VC Series — Understanding your CAP Table

Understanding your CAP Table

As a VC and angel investor in MENA, I have noticed one common mistake most early-stage founders still make: they give up too much ownership of their business before they even reach Series A stage funding. From the deals I looked at since 2017, I can tell you 1 in every 5 companies had a problem with their shareholding structure. The founders in the region (and especially in the nascent ecosystem countries) seem to underestimate the importance of prudent shareholding structure to an alarming extent. Inexperience on both the founder and investor side — is at the root of this problem.

Most founders are first-time entrepreneurs in MENA and many of them have to rely on angels for seed capital. Sometimes they lose sight of the consequences of giving up significant ownership in the business as they focus on simply getting some funding.

Investors are often not experienced with early-stage companies. They become blindly focused on maximizing their absolute percentage of ownership early on rather than trying to help the founder maximize the valuation when the institutional investors come on board.

I want to share the 3 common mistakes I found in many companies’ CAP Table:

1. Founders give up too much equity at angel/ seed round

2. Founder’s shares do not vest

3. There are no stock options

1. In all the skewed shareholding structures that I saw, the founder owned too little equity at an early seed stage. While you don’t necessarily need to own 100% of the equity but you need to have at least 75–90% as you head into the first round of funding. An illustration of what the CAP table looked like for one company I evaluated in 2019:

For illustration purpose only

In the above instance, the founder would literally own almost nothing at the time of exit. What is the motivation for the founder(s) to continue working for this company? How would future investors look at such a situation? Does it impact future fundraising?

The investors (and mostly angels) are also to blame for this as they demand a high equity percentage in a company. My advice: If an investor asks for a high equity stake, DON’T TAKE THE MONEY.

2. Any startup that wants to build a successful enterprise should vest its equity over time, particularly for founders and key employees. A carefully thought out and deliberate vesting schedule can prevent difficult conversations with investors or, worse, lost equity in the hands of leaving team members.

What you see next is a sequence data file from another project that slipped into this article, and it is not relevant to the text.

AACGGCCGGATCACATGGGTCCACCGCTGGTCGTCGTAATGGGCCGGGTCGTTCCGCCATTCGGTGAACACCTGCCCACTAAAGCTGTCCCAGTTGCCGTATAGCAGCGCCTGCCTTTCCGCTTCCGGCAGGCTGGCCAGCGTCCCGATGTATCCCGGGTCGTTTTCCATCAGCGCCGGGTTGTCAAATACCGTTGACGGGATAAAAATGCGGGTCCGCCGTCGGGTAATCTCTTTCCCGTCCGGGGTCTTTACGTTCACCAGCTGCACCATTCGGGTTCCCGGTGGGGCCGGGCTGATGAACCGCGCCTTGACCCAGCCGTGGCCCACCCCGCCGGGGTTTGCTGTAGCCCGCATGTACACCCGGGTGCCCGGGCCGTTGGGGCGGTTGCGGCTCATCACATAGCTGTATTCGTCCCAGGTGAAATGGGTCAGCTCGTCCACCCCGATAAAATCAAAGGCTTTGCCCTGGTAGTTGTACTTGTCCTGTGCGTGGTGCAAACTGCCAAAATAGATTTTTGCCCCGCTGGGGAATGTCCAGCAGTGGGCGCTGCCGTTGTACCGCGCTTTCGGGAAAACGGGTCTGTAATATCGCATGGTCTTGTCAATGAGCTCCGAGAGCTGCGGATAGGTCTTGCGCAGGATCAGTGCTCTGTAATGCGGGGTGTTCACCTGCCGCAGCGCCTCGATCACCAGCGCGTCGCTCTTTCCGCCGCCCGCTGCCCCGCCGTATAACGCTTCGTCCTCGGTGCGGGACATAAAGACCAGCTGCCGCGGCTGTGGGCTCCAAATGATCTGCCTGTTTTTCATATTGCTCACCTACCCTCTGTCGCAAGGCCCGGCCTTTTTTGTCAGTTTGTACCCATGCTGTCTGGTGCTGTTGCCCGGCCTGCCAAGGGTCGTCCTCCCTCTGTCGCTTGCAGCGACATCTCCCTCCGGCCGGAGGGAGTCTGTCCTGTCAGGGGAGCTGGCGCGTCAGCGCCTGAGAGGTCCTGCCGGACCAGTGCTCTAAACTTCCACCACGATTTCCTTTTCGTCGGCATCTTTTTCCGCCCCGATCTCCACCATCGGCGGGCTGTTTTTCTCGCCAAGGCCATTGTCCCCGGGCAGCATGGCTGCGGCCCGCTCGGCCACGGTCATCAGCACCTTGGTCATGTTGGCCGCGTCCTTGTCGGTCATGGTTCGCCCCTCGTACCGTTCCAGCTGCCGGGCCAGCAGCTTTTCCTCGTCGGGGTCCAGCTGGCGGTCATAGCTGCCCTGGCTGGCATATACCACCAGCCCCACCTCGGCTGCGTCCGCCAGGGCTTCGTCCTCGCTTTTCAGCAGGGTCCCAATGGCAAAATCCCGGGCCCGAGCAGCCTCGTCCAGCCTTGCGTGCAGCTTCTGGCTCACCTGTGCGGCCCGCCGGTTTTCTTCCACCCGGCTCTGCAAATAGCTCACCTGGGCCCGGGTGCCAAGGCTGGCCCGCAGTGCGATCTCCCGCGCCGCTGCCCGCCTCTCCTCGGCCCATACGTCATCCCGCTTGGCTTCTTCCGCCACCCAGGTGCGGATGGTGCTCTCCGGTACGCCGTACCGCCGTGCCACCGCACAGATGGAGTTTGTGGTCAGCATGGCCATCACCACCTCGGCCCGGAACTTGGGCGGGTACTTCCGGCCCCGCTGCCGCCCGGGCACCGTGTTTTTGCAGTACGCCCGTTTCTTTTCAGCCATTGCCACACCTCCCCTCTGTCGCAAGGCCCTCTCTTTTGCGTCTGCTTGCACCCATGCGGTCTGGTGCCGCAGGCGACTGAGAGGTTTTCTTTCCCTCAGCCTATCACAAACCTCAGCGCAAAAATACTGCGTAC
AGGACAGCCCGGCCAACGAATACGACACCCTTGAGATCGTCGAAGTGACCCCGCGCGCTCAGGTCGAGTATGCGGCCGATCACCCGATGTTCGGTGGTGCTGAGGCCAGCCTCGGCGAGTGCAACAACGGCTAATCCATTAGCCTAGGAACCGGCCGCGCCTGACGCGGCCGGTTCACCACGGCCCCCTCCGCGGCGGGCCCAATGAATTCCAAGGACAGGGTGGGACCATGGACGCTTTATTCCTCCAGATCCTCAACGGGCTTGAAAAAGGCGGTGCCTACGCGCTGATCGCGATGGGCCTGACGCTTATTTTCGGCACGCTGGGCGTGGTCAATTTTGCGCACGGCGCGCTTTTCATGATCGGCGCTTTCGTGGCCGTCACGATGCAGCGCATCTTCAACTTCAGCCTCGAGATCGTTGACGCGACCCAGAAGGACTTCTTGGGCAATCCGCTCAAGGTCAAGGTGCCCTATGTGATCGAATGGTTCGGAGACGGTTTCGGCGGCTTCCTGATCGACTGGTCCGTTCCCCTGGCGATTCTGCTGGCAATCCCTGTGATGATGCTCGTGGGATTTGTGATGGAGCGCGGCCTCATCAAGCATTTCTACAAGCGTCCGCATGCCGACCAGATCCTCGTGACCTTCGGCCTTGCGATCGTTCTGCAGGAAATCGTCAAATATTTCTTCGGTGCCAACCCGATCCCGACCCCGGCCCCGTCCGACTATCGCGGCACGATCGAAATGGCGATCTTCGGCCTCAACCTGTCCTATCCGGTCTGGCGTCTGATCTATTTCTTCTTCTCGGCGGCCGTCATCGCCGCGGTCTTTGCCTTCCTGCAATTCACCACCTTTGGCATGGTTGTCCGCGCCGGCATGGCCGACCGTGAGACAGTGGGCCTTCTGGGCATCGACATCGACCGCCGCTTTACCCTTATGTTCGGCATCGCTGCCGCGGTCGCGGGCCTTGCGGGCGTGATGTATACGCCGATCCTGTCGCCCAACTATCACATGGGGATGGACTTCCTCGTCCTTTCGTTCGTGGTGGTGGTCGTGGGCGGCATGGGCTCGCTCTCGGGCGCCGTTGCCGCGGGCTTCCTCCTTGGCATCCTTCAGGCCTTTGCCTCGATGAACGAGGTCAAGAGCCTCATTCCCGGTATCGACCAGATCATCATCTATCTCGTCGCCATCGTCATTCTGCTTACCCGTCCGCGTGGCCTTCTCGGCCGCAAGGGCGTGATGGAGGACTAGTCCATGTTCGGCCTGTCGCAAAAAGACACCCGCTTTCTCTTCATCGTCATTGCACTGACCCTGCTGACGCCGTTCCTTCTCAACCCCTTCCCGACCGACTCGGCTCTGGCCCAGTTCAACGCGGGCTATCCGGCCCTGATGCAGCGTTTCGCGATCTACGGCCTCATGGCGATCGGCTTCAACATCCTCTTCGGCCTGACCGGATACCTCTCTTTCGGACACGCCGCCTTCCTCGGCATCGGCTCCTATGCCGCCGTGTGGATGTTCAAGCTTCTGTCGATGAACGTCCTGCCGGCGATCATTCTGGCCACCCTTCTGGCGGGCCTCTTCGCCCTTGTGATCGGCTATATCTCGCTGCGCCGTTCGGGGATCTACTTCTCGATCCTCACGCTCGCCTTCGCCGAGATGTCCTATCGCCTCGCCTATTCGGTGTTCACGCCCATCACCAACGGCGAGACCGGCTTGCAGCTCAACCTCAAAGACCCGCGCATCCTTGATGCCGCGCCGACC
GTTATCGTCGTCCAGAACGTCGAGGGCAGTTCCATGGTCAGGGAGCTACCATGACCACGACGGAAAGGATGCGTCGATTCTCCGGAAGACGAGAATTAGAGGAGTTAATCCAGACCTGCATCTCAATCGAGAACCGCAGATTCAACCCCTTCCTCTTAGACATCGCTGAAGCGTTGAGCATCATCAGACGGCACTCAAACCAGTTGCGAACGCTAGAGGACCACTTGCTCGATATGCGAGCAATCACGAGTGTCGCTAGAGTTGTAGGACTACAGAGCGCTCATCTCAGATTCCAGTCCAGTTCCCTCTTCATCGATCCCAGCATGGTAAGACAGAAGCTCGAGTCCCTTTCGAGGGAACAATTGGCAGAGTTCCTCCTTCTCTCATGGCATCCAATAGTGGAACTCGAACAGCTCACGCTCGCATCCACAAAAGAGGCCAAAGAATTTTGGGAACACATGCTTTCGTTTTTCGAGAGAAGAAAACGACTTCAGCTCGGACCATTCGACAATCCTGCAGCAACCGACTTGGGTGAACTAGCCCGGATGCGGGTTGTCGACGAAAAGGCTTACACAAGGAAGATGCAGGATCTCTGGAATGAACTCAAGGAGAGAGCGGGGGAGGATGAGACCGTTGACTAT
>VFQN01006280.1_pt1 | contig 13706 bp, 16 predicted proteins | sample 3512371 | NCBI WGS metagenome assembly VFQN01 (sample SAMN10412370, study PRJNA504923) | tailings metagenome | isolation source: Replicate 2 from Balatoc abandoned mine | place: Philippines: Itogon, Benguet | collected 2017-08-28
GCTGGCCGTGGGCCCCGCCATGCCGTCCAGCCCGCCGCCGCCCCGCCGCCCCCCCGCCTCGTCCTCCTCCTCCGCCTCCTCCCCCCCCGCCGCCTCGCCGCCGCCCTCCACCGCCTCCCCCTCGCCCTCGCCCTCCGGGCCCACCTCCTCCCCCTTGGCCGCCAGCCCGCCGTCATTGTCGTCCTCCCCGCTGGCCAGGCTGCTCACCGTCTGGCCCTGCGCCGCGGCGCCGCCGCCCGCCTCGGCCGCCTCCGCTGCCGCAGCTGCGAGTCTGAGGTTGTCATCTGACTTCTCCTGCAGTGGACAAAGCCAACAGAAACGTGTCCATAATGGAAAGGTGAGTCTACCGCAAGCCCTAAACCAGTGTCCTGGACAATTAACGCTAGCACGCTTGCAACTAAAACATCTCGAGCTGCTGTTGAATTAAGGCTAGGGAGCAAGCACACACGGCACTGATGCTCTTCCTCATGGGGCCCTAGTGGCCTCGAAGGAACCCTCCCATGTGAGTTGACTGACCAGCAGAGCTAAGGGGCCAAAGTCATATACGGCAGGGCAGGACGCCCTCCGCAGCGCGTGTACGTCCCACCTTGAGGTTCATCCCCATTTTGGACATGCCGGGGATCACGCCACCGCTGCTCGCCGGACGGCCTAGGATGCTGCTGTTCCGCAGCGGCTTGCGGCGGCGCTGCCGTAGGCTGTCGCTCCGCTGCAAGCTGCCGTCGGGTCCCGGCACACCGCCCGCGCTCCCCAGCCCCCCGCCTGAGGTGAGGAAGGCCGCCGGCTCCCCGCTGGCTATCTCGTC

Many companies that I have evaluated did not have vesting of shares. It is a very important consideration for a startup as it addresses 3 main issues — 1) keeping the founders enthusiastic and motivated, 2) whenever a co-founder decides to leave, his unvested shares can be used to give other incoming co-founder & 3) investors and other stakeholders see it as a sign of commitment (the founders want to get their due share only after achieving something).

Note: The legal aspect of vesting varies significantly from country to country. So, contacting a lawyer to make a consultation is generally a good idea.

3. Stock Options plans are as important as vesting because, in every startup, you will have to hire some key members apart from co-founders. These key members have to be very high caliber and as a startup, you seldom can match their industry standard salary. So, the only way a startup can attract this talent is through stock options (also vested over time). Ideally, a startup should have a minimum of 10% stock option in their CAP table before the first round of funding.

I believe the ideal progression in the case of most startups would be something like this. This is just a general example and in no way represents 100% of the actual scenario a startup would go through but gives you an idea of how founders should distribute equity in their company over a period of time.

Lastly, I would love to advise early-stage founders if they are raising their angel or seed round on how to structure the round and how to position their start-ups in front of angel investors as there is seldom any traction or a solid product (MVP) to show for it at an early stage of your start-up.



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